DRS Technologies, Inc., a Finmeccanica Company, announced the Army Test and Evaluation Command identified DRS' Driver's Vision Enhancer Wide (DVE Wide) as one of only 12 technologies out of a field of 47, to earn its highest designation of "Promising Solution."
The DVE Wide, developed and manufactured by the Reconnaissance, Surveillance and Target Acquisition (RSTA) Group of DRS, was also awarded a five-star rating from Army Times.
RSTA's DVE Wide thermal camera creates a sharp thermal image to provide a 107º x 30º field of view and lets the driver pan through the full 107º to see both sides of the road ahead. The DVE Wide also adds wheel width indicators to the video image to help identify any potential obstacles and to allow the driver to see where the vehicle is in relation to the road.
Troops that drive MRAPs, Bradleys, Strykers and other armoured fighting vehicles may navigate these vehicles along the edges of steep cliffs and other hazards while using a thermal imager with only a field of view of 40º wide x 30º vertically. The DVE Wide which offers a 107º x 30º field of view is a "drop-in" replacement for the standard DVE systems, and can utilise existing cabling and displays making it a cost-effective solution that requires minimal training for troops to use the system effectively.
Developed and manufactured by the RSTA Group, the DVE Wide was tested by soldiers from Alpha Company, 1st Battalion, 29th Infantry Regiment over a four-week period during the rugged Army Expeditionary Warrior Experiment (AEWE) Spiral G exercises at Fort Benning, Georgia.
AEWE is designed to examine new technologies in real-world situations to help provide the Army with the best technology available. During hours of darkness, troops participating in AEWE executed 16 missions with two Mine Resistant Ambush Protected All-Terrain Vehicles (MATVs). The DVE Wide provided additional integrated vehicle capability, increasing situational awareness to allow safer vehicle operation in virtually all light and weather conditions.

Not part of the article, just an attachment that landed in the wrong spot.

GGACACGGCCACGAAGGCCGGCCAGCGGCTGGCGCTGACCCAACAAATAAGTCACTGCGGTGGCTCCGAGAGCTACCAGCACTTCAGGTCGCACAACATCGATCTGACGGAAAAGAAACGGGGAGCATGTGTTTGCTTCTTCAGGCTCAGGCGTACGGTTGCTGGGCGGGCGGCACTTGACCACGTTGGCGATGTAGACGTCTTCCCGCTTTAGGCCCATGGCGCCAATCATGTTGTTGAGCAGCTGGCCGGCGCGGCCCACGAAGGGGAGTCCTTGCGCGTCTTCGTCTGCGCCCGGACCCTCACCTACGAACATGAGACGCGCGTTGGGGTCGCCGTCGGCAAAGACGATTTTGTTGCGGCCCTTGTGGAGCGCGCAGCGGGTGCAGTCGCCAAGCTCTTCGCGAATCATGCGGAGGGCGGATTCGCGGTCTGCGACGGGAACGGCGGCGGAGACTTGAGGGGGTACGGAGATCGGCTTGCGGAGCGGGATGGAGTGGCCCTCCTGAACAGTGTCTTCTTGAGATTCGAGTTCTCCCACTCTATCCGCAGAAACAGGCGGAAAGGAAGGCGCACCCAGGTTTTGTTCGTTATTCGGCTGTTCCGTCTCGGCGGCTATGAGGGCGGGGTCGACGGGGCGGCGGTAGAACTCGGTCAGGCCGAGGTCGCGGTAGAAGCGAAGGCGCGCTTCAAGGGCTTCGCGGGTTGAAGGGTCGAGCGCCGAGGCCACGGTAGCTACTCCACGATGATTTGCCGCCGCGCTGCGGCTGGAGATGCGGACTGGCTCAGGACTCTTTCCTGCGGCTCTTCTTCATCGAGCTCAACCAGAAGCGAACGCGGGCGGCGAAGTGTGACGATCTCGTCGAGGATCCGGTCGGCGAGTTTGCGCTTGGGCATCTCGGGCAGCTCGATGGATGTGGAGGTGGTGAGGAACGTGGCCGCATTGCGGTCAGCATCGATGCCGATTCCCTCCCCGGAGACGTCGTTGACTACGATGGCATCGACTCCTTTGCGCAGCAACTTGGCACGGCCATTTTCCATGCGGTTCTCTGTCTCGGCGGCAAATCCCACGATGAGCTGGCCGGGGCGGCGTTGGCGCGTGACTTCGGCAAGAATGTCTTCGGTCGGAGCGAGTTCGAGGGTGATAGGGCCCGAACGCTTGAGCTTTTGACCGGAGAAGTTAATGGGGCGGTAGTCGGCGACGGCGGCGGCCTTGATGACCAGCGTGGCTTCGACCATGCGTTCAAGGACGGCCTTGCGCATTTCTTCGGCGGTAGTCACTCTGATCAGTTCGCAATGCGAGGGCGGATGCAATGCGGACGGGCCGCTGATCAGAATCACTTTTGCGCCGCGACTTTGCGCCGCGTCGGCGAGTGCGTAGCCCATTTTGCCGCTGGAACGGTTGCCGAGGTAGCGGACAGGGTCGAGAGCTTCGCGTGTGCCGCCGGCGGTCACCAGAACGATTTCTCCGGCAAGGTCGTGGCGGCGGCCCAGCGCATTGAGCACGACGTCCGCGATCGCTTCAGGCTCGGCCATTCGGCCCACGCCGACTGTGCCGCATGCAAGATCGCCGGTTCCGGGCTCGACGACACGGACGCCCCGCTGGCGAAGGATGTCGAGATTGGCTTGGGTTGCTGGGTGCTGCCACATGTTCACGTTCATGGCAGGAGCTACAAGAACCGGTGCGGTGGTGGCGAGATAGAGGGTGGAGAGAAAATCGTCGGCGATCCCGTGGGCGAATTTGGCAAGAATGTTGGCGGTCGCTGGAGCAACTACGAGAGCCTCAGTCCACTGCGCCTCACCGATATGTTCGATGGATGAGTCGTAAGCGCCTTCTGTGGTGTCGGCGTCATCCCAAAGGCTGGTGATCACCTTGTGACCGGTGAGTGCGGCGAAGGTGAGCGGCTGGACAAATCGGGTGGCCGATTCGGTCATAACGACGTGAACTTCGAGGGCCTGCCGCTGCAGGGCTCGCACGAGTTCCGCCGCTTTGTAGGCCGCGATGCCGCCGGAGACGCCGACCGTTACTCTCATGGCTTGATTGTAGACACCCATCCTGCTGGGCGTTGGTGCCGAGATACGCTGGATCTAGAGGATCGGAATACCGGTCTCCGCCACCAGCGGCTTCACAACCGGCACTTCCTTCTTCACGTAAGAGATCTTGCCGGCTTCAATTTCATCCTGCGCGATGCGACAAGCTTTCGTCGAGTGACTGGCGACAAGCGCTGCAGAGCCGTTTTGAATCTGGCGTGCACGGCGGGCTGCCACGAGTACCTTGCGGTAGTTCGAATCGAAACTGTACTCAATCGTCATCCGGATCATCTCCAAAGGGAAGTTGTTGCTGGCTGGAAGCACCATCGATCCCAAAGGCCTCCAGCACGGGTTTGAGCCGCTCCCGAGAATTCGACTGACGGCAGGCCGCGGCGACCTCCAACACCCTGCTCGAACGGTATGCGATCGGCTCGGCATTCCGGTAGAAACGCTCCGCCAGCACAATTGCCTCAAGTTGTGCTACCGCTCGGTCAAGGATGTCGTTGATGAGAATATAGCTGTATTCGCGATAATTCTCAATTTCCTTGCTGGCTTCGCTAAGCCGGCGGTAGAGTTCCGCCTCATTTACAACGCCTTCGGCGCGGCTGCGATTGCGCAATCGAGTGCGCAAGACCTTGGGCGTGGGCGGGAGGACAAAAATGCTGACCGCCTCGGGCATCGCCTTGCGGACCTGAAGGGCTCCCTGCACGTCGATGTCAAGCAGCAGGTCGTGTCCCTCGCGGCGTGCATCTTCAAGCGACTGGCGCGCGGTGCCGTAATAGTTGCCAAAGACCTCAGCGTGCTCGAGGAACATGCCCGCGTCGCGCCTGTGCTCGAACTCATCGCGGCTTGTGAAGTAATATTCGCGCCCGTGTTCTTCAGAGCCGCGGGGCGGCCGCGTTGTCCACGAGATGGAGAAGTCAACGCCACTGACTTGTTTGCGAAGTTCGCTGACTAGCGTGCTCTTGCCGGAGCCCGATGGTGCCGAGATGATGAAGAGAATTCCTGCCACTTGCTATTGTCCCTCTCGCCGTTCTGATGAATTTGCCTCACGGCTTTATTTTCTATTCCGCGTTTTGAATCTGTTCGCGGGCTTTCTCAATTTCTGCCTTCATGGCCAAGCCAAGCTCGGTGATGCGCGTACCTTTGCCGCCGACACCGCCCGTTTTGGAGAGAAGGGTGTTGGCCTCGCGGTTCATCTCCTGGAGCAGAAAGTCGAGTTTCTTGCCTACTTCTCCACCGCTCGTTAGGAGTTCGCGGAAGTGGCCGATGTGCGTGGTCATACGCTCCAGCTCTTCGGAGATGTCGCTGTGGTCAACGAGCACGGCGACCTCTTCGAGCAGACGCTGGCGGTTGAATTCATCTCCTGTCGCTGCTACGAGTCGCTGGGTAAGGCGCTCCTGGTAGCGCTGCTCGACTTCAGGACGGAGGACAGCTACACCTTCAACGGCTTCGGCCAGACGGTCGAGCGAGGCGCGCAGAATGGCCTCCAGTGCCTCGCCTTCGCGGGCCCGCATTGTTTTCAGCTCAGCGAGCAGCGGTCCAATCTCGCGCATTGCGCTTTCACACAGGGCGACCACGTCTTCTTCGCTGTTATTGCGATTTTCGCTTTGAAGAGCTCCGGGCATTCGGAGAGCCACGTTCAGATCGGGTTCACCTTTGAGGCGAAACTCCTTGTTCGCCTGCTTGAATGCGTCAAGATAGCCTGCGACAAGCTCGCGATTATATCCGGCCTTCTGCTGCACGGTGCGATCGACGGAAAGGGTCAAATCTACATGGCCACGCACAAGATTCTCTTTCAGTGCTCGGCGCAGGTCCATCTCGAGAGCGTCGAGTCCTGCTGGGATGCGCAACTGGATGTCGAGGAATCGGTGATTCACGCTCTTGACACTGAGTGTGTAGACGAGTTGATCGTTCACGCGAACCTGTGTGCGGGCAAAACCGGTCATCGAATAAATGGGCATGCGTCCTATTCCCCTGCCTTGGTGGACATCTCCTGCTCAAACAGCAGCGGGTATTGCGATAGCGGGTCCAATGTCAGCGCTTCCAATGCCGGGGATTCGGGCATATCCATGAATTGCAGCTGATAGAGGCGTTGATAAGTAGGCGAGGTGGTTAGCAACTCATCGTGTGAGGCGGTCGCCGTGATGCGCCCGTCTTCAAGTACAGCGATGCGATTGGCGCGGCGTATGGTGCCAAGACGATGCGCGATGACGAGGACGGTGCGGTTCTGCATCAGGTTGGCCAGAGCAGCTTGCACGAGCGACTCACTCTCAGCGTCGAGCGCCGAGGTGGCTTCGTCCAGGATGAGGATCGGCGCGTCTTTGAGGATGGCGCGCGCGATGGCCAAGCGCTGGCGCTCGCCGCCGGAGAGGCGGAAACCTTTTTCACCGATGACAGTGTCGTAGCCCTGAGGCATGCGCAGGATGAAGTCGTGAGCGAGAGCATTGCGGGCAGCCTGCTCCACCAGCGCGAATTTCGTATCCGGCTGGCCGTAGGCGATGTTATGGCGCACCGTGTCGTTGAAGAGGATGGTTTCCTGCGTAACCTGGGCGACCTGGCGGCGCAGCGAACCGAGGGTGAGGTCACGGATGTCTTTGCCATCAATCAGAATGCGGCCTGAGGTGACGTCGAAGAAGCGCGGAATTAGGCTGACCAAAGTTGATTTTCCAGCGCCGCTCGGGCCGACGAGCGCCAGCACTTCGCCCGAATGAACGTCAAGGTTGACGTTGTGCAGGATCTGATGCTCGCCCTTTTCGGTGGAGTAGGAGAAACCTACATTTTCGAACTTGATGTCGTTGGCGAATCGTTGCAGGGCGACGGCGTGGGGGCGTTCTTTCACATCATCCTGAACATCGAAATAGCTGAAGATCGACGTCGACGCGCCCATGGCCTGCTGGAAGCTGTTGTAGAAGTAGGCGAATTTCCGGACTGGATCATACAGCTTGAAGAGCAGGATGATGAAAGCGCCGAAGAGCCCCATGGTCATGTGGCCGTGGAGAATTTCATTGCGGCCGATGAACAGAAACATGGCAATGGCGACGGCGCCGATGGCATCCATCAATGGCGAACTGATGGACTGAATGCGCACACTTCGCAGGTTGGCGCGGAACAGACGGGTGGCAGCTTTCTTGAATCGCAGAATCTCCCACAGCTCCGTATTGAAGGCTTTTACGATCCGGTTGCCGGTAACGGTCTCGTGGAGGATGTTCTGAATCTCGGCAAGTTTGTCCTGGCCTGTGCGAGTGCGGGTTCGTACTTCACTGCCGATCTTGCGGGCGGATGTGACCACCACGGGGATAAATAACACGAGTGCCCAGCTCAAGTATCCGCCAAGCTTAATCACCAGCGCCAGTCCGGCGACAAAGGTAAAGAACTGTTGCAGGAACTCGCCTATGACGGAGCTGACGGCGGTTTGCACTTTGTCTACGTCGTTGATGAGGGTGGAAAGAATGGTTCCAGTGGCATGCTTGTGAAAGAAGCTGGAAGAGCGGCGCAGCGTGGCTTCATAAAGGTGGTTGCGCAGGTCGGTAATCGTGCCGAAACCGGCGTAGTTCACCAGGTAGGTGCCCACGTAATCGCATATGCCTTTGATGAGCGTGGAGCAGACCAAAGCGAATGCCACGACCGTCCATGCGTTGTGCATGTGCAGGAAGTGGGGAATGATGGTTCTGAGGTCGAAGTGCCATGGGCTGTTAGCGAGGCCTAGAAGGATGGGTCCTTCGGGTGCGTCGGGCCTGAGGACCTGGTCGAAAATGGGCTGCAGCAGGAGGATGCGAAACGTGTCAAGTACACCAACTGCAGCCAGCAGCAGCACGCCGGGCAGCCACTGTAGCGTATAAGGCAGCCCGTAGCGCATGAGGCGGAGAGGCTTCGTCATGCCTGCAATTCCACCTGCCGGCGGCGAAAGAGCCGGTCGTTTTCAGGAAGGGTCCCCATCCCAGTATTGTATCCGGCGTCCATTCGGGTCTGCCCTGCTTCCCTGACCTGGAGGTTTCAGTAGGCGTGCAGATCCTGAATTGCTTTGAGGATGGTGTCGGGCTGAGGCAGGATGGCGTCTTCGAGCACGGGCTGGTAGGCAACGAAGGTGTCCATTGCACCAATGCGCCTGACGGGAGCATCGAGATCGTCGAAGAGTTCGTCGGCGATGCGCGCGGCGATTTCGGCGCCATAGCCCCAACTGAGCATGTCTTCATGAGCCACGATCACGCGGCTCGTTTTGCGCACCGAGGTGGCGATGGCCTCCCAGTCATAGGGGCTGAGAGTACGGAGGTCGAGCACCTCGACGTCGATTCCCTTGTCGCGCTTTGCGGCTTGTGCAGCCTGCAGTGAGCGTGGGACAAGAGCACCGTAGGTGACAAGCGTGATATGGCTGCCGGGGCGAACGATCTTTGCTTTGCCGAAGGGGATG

RSTA personnel who trained soldiers on the DVE Wide during AEWE, reported the visual indicators showing the vehicle width on the forward and reversing cameras was the biggest benefit. This feature greatly improved the driver's ability to independently manoeuvre the vehicle in confined spaces, mitigating the need to dismount a ground guide during tactical operations. The indicators also allowed drivers to scan beyond the road for possible threats and helped identify road edges when dust would have otherwise blocked a clear vision.
"While gaining the Army's top rating during realistic operations is gratifying, we are equally thankful for the significant feedback our new system has received from the soldiers who evaluated it," said RSTA President Terry Murphy. "These troops had extensive in-theatre combat experience with our current fielded DVE sensor on various vehicle platforms. Their feedback is essential and will help RSTA ensure our DVE Wide meets the needs of the Warfighter and mission."